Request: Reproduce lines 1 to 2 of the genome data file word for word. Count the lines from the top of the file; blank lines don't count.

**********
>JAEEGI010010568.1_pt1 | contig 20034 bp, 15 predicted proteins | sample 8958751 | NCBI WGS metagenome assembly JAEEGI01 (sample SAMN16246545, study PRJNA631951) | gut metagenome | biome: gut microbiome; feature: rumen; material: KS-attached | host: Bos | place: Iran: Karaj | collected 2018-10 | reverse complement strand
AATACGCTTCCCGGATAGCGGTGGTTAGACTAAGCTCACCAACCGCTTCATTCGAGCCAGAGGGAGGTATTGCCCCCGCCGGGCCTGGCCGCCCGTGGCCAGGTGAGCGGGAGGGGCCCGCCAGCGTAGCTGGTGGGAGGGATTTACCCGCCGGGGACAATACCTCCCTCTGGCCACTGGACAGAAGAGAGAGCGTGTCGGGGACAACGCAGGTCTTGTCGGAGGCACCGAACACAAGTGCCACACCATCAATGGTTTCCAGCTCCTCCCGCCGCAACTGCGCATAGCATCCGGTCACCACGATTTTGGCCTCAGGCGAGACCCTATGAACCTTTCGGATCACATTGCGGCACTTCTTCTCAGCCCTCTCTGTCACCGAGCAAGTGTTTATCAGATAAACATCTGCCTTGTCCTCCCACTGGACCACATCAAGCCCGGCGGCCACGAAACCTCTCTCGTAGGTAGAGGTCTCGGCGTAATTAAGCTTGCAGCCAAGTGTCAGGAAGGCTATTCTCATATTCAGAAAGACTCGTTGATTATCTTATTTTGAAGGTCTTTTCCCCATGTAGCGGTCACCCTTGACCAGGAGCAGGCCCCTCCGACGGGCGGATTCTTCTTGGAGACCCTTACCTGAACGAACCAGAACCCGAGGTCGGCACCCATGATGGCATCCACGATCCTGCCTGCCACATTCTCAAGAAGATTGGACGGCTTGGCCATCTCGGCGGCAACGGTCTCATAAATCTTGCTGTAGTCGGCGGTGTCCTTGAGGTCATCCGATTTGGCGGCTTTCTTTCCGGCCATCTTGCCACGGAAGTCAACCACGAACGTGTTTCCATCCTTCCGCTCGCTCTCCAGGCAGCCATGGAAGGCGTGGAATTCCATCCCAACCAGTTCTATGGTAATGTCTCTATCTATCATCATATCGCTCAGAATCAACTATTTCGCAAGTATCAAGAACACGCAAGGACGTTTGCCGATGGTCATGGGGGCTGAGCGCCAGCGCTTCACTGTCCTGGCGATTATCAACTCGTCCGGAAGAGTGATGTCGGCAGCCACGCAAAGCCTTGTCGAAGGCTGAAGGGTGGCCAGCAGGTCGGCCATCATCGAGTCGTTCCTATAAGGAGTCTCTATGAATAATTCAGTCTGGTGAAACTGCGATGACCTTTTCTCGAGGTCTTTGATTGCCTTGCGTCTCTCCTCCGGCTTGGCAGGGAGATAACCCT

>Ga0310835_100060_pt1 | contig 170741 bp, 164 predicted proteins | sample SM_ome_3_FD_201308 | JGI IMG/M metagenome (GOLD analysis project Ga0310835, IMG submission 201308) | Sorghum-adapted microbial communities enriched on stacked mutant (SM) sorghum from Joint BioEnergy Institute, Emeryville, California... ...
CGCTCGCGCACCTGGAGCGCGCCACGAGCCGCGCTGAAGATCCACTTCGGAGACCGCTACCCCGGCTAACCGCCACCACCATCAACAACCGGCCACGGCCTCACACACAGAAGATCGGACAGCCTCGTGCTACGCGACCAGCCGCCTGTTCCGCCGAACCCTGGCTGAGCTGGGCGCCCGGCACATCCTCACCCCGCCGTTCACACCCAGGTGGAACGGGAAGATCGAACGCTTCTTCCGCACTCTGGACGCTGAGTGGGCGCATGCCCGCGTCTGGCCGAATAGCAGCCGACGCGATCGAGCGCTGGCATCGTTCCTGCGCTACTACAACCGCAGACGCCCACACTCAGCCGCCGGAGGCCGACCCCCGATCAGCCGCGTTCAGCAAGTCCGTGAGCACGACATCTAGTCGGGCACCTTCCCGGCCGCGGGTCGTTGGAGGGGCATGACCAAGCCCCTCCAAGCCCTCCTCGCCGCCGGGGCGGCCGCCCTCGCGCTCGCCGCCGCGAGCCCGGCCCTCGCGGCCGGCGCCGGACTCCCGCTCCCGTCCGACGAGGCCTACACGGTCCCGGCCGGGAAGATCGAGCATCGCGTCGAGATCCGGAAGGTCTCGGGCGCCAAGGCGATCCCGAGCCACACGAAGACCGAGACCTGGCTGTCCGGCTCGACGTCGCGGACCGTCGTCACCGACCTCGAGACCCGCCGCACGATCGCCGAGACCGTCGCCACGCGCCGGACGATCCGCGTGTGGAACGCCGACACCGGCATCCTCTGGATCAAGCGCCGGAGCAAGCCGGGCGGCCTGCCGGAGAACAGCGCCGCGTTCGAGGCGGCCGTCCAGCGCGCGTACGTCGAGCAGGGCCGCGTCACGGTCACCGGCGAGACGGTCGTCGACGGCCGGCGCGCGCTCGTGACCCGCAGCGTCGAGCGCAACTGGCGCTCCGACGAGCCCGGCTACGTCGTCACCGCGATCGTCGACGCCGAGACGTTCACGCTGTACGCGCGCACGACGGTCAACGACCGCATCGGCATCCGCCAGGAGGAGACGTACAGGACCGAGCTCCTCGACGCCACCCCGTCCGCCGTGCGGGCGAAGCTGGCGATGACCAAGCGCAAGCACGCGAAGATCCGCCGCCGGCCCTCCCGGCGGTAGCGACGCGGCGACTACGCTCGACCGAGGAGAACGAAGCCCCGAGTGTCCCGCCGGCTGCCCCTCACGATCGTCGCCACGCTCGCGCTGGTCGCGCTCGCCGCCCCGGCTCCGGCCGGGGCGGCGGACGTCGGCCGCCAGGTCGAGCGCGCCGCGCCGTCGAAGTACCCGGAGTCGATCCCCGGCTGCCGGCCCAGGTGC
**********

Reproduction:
>JAEEGI010010568.1_pt1 | contig 20034 bp, 15 predicted proteins | sample 8958751 | NCBI WGS metagenome assembly JAEEGI01 (sample SAMN16246545, study PRJNA631951) | gut metagenome | biome: gut microbiome; feature: rumen; material: KS-attached | host: Bos | place: Iran: Karaj | collected 2018-10 | reverse complement strand
AATACGCTTCCCGGATAGCGGTGGTTAGACTAAGCTCACCAACCGCTTCATTCGAGCCAGAGGGAGGTATTGCCCCCGCCGGGCCTGGCCGCCCGTGGCCAGGTGAGCGGGAGGGGCCCGCCAGCGTAGCTGGTGGGAGGGATTTACCCGCCGGGGACAATACCTCCCTCTGGCCACTGGACAGAAGAGAGAGCGTGTCGGGGACAACGCAGGTCTTGTCGGAGGCACCGAACACAAGTGCCACACCATCAATGGTTTCCAGCTCCTCCCGCCGCAACTGCGCATAGCATCCGGTCACCACGATTTTGGCCTCAGGCGAGACCCTATGAACCTTTCGGATCACATTGCGGCACTTCTTCTCAGCCCTCTCTGTCACCGAGCAAGTGTTTATCAGATAAACATCTGCCTTGTCCTCCCACTGGACCACATCAAGCCCGGCGGCCACGAAACCTCTCTCGTAGGTAGAGGTCTCGGCGTAATTAAGCTTGCAGCCAAGTGTCAGGAAGGCTATTCTCATATTCAGAAAGACTCGTTGATTATCTTATTTTGAAGGTCTTTTCCCCATGTAGCGGTCACCCTTGACCAGGAGCAGGCCCCTCCGACGGGCGGATTCTTCTTGGAGACCCTTACCTGAACGAACCAGAACCCGAGGTCGGCACCCATGATGGCATCCACGATCCTGCCTGCCACATTCTCAAGAAGATTGGACGGCTTGGCCATCTCGGCGGCAACGGTCTCATAAATCTTGCTGTAGTCGGCGGTGTCCTTGAGGTCATCCGATTTGGCGGCTTTCTTTCCGGCCATCTTGCCACGGAAGTCAACCACGAACGTGTTTCCATCCTTCCGCTCGCTCTCCAGGCAGCCATGGAAGGCGTGGAATTCCATCCCAACCAGTTCTATGGTAATGTCTCTATCTATCATCATATCGCTCAGAATCAACTATTTCGCAAGTATCAAGAACACGCAAGGACGTTTGCCGATGGTCATGGGGGCTGAGCGCCAGCGCTTCACTGTCCTGGCGATTATCAACTCGTCCGGAAGAGTGATGTCGGCAGCCACGCAAAGCCTTGTCGAAGGCTGAAGGGTGGCCAGCAGGTCGGCCATCATCGAGTCGTTCCTATAAGGAGTCTCTATGAATAATTCAGTCTGGTGAAACTGCGATGACCTTTTCTCGAGGTCTTTGATTGCCTTGCGTCTCTCCTCCGGCTTGGCAGGGAGATAACCCT